Presenting what we know today about Macedonia of the Archaic and Classical period, Kostas Vlassopoulos explains why the very limits of the region, varying according to the successive phases of expansion of the Macedonian kingdom, differed from its current conventional boundaries as these were recognized in 1878 at the Berlin Congress. Speaking, in any case, of collective identities, not as “beyond history phenomena written in DNA, but as a result of historical processes that are constantly subject to change and questioning”, Vlassopoulos recalls that the Macedonians spoke a Greek dialect and participated in the Panhellenic sanctuaries and games, however, many Greeks, like the Macedonians themselves after the conquests of Alexander, often claimed their difference. 
Explaining why the “Greekness” of ancient Macedonia is a much later construction, belonging to the modern times, Yiannis Stouraitis begins “from the fact that its lands are not part of a” Byzantine “or Greek world, but of the Roman, and they undergo the transformations of that Roman world.” The geographical boundaries of Macedonia as an administrative province of the Empire, Stouraiti notes, do not cease to change over the centuries. Respectively, the collective identities of its inhabitants are hybrid: mixtures of multiple local or ethnic consciences and the common reference of the nationals vis-a-vis the Roman emperor of Constantinople. As for any supposed consciousness of continuity with the empire of Alexander, he concludes, it concerned the biblical apocalyptic tradition of the succession of the four empires – and yet not some ethnic or national identity.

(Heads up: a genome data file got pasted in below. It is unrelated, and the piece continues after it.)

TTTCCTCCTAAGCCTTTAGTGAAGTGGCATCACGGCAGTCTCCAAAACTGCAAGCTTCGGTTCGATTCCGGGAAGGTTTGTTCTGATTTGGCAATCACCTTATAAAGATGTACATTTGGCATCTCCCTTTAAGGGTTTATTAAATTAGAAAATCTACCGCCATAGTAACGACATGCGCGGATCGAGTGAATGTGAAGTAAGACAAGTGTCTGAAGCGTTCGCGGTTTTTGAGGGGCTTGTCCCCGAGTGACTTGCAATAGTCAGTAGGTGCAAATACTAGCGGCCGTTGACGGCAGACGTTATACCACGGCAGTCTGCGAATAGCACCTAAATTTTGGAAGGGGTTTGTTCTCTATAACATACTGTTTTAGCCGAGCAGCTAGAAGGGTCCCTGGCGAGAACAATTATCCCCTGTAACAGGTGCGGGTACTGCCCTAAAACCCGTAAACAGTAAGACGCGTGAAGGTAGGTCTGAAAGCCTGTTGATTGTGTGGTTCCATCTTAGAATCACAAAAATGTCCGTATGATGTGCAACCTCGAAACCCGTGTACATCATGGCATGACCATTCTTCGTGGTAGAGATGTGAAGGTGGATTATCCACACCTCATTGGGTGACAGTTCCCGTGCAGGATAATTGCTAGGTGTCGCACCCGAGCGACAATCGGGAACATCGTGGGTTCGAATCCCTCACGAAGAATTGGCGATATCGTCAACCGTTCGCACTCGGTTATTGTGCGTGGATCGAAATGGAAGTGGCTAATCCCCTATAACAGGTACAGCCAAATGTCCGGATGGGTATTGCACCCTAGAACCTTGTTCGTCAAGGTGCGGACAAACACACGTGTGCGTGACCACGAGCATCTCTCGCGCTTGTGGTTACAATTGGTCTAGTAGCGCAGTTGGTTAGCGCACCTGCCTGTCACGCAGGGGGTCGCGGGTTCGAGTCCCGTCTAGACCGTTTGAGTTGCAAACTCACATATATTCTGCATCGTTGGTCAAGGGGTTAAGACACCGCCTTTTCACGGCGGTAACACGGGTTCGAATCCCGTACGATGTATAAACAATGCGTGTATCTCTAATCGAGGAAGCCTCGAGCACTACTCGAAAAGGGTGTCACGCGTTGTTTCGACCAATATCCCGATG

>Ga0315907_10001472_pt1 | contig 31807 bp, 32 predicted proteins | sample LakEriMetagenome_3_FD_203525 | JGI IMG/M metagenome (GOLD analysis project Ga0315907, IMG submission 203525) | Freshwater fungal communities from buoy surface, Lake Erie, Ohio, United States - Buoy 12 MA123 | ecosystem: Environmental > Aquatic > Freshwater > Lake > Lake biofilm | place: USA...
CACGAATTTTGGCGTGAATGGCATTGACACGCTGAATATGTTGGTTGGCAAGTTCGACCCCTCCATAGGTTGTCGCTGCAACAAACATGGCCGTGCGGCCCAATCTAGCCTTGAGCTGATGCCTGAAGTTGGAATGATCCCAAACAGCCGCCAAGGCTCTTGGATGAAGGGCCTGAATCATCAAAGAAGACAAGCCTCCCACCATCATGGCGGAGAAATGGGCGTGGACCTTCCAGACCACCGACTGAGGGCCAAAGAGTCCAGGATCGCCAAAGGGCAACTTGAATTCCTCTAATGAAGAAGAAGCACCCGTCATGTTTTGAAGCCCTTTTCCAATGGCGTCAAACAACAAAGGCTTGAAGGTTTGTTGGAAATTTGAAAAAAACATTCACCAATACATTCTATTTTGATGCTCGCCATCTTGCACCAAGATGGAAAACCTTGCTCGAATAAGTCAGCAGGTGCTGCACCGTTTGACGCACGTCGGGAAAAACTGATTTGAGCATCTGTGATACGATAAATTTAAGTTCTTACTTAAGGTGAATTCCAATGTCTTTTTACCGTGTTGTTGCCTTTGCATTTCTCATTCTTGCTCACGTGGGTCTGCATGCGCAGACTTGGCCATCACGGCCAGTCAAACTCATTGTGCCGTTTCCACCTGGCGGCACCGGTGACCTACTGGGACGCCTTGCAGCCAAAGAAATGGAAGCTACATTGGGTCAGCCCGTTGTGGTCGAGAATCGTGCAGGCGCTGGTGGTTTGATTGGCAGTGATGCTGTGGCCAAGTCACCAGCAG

The tribute continues with three texts that take us to Ottoman Macedonia.
First in chronological order, Elias Kolovos takes up to guide us in Macedonia of 17th century on the basis of the descriptions of the most important Ottoman traveler. Based on the historical works of Islamic civilization, Evlias Celebis attempts an overview of the historical region of Macedonia, in which the ambiguity of the term Rom (Romans / Romians) is recorded, but also the mosaic of religions and languages in the city of Thessaloniki as well and in the broader region.